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Nov. 27, 2020 | Friday
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Remembrance Day: NOTL Legion's Memories Project preserves the past
Former Legion president Al Howse gives remarks at the Remembrance Day ceremony at the clock tower cenotaph in 2018. (File/Richard Harley)

 

Over the years, Allan Howse has been a frequent president of Branch 124 of the Royal Canadian Legion, and the self-avowed nurturer of what’s come to be known as the Memory Project.

Originally called the Niagara Legion History Project, the Memory Project live-recorded the experiences of more than 150 NOTLLegion members who had enlisted in the military. The interviews took place over several months in 1987.

The recorded interviews consume dozens of cassette tapes, stored and catalogued in three sturdy cardboard boxes.

In 2009, during Howse’s his first term as president of Branch 124, he took the Memory Project on as a personal challenge.

“I felt a responsibility to do something with them,” remembers Howse. “When I found the tapes and the list of participants, I noticed that I knew most of the families. I am proud of my family's service and I'm sure that all the others are as well.”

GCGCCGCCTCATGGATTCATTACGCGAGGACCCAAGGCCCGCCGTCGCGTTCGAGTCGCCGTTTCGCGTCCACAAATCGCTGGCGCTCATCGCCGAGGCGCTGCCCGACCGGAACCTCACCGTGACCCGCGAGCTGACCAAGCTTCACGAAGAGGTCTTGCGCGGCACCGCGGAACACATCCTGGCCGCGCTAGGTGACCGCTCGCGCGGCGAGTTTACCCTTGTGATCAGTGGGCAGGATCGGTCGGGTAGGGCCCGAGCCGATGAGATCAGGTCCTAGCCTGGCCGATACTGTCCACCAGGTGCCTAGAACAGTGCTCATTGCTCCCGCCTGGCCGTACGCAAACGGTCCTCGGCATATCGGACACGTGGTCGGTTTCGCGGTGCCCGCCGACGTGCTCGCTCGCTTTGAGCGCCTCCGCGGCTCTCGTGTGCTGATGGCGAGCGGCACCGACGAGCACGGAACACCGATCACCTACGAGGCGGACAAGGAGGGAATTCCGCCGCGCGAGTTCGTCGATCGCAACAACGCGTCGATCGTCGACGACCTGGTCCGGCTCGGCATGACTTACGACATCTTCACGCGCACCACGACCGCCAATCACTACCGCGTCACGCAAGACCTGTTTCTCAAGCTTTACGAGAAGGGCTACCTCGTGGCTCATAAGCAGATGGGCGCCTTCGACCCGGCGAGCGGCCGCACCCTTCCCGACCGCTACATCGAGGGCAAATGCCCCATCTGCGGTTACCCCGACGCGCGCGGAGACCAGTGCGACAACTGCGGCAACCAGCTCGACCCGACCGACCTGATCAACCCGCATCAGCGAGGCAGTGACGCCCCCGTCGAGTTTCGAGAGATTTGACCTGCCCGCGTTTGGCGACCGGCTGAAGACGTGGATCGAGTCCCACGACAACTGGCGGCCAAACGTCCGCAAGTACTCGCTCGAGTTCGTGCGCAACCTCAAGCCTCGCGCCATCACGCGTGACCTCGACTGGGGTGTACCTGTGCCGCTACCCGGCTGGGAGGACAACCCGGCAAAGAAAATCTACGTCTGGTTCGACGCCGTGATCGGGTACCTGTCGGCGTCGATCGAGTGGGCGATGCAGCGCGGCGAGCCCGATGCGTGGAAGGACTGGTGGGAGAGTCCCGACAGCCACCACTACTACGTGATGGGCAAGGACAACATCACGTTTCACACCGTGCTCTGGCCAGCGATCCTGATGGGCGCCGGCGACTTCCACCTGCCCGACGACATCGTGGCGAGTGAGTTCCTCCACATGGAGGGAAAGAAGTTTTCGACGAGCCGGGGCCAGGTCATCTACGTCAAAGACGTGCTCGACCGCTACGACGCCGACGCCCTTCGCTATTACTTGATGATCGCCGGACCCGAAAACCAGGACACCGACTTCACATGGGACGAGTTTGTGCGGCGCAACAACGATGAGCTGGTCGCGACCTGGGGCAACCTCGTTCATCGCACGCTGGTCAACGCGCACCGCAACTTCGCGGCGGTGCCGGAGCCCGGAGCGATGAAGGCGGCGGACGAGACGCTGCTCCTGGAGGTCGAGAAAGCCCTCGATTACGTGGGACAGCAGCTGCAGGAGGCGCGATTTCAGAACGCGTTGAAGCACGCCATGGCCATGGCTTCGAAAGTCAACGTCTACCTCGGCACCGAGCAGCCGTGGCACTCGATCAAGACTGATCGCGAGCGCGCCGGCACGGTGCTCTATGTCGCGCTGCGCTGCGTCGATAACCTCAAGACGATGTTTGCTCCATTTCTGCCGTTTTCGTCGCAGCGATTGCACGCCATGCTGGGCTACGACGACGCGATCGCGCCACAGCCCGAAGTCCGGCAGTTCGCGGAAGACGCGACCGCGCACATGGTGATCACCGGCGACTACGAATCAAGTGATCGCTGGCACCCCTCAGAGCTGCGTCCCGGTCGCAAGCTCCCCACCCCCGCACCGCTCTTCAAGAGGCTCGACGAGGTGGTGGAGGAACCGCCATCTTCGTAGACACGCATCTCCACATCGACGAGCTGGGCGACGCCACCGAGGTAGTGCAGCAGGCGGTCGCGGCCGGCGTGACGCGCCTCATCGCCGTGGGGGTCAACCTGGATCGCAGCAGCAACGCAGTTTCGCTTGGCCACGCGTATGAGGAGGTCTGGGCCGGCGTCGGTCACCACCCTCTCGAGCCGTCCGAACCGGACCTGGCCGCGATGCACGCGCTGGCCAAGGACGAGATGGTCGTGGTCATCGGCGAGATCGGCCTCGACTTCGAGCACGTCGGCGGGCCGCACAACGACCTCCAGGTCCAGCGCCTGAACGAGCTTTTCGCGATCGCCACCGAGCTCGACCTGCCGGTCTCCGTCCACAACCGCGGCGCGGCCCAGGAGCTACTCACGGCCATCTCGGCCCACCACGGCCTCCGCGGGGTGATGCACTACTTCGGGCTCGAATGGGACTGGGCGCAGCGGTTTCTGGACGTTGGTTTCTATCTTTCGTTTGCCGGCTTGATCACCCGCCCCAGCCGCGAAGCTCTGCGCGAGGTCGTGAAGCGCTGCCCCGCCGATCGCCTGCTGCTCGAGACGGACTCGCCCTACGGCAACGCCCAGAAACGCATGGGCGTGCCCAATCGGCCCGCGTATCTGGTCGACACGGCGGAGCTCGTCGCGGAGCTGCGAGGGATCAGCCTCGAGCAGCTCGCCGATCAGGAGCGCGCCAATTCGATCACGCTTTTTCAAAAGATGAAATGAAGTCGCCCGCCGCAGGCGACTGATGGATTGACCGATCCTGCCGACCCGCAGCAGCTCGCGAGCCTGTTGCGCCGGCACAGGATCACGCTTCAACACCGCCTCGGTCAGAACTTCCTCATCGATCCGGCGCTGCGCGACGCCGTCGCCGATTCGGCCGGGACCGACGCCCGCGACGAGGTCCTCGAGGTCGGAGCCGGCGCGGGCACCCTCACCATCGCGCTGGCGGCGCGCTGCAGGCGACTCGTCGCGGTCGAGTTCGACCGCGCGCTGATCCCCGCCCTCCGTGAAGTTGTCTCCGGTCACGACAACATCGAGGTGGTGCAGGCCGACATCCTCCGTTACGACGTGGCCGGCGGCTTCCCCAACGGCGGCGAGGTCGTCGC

“We’ve been slowly working on them and completed some transcriptions.”

Over the last couple of years, Howse has connected with the Niagara-on-the-Lake Museum to create a partnership for the storage and presentation of the recordings to a wider audience.

The Memory Project is also cataloguing pictures of veterans. “We now have over 100 and get a couple in each month.

“At some point, I hope we can call for volunteers from the community to help us transcribe these really interesting stories. We’re not quite ready for that. But we will be …”

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